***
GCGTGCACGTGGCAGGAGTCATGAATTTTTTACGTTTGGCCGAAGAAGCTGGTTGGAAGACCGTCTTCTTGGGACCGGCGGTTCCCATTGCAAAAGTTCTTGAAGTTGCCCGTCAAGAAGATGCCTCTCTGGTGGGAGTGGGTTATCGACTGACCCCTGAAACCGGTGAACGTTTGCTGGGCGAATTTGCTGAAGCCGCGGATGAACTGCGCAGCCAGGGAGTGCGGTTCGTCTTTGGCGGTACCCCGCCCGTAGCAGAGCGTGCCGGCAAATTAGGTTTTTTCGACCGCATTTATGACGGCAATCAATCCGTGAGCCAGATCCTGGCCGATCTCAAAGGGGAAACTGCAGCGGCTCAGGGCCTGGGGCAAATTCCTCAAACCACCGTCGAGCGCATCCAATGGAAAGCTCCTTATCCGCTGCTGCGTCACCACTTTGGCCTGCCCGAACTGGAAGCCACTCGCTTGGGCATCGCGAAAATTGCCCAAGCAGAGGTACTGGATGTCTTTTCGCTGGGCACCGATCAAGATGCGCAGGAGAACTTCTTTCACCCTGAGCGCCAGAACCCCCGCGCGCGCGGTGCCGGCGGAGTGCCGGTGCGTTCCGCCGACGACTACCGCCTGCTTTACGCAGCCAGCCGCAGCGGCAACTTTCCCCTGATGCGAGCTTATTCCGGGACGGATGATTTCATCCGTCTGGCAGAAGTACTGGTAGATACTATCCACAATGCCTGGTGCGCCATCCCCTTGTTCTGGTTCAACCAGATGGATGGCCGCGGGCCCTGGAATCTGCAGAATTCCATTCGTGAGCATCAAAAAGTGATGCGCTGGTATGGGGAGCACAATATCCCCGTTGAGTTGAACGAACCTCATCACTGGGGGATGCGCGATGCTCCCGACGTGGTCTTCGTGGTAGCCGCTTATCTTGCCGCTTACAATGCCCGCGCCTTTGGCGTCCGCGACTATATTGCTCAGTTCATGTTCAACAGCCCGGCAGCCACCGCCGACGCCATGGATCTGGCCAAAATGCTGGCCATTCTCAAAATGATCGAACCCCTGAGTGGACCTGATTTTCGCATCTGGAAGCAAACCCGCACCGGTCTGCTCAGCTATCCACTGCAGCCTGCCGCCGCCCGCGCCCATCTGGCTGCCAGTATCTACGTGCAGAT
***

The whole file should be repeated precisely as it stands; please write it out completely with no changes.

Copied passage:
GCGTGCACGTGGCAGGAGTCATGAATTTTTTACGTTTGGCCGAAGAAGCTGGTTGGAAGACCGTCTTCTTGGGACCGGCGGTTCCCATTGCAAAAGTTCTTGAAGTTGCCCGTCAAGAAGATGCCTCTCTGGTGGGAGTGGGTTATCGACTGACCCCTGAAACCGGTGAACGTTTGCTGGGCGAATTTGCTGAAGCCGCGGATGAACTGCGCAGCCAGGGAGTGCGGTTCGTCTTTGGCGGTACCCCGCCCGTAGCAGAGCGTGCCGGCAAATTAGGTTTTTTCGACCGCATTTATGACGGCAATCAATCCGTGAGCCAGATCCTGGCCGATCTCAAAGGGGAAACTGCAGCGGCTCAGGGCCTGGGGCAAATTCCTCAAACCACCGTCGAGCGCATCCAATGGAAAGCTCCTTATCCGCTGCTGCGTCACCACTTTGGCCTGCCCGAACTGGAAGCCACTCGCTTGGGCATCGCGAAAATTGCCCAAGCAGAGGTACTGGATGTCTTTTCGCTGGGCACCGATCAAGATGCGCAGGAGAACTTCTTTCACCCTGAGCGCCAGAACCCCCGCGCGCGCGGTGCCGGCGGAGTGCCGGTGCGTTCCGCCGACGACTACCGCCTGCTTTACGCAGCCAGCCGCAGCGGCAACTTTCCCCTGATGCGAGCTTATTCCGGGACGGATGATTTCATCCGTCTGGCAGAAGTACTGGTAGATACTATCCACAATGCCTGGTGCGCCATCCCCTTGTTCTGGTTCAACCAGATGGATGGCCGCGGGCCCTGGAATCTGCAGAATTCCATTCGTGAGCATCAAAAAGTGATGCGCTGGTATGGGGAGCACAATATCCCCGTTGAGTTGAACGAACCTCATCACTGGGGGATGCGCGATGCTCCCGACGTGGTCTTCGTGGTAGCCGCTTATCTTGCCGCTTACAATGCCCGCGCCTTTGGCGTCCGCGACTATATTGCTCAGTTCATGTTCAACAGCCCGGCAGCCACCGCCGACGCCATGGATCTGGCCAAAATGCTGGCCATTCTCAAAATGATCGAACCCCTGAGTGGACCTGATTTTCGCATCTGGAAGCAAACCCGCACCGGTCTGCTCAGCTATCCACTGCAGCCTGCCGCCGCCCGCGCCCATCTGGCTGCCAGTATCTACGTGCAGAT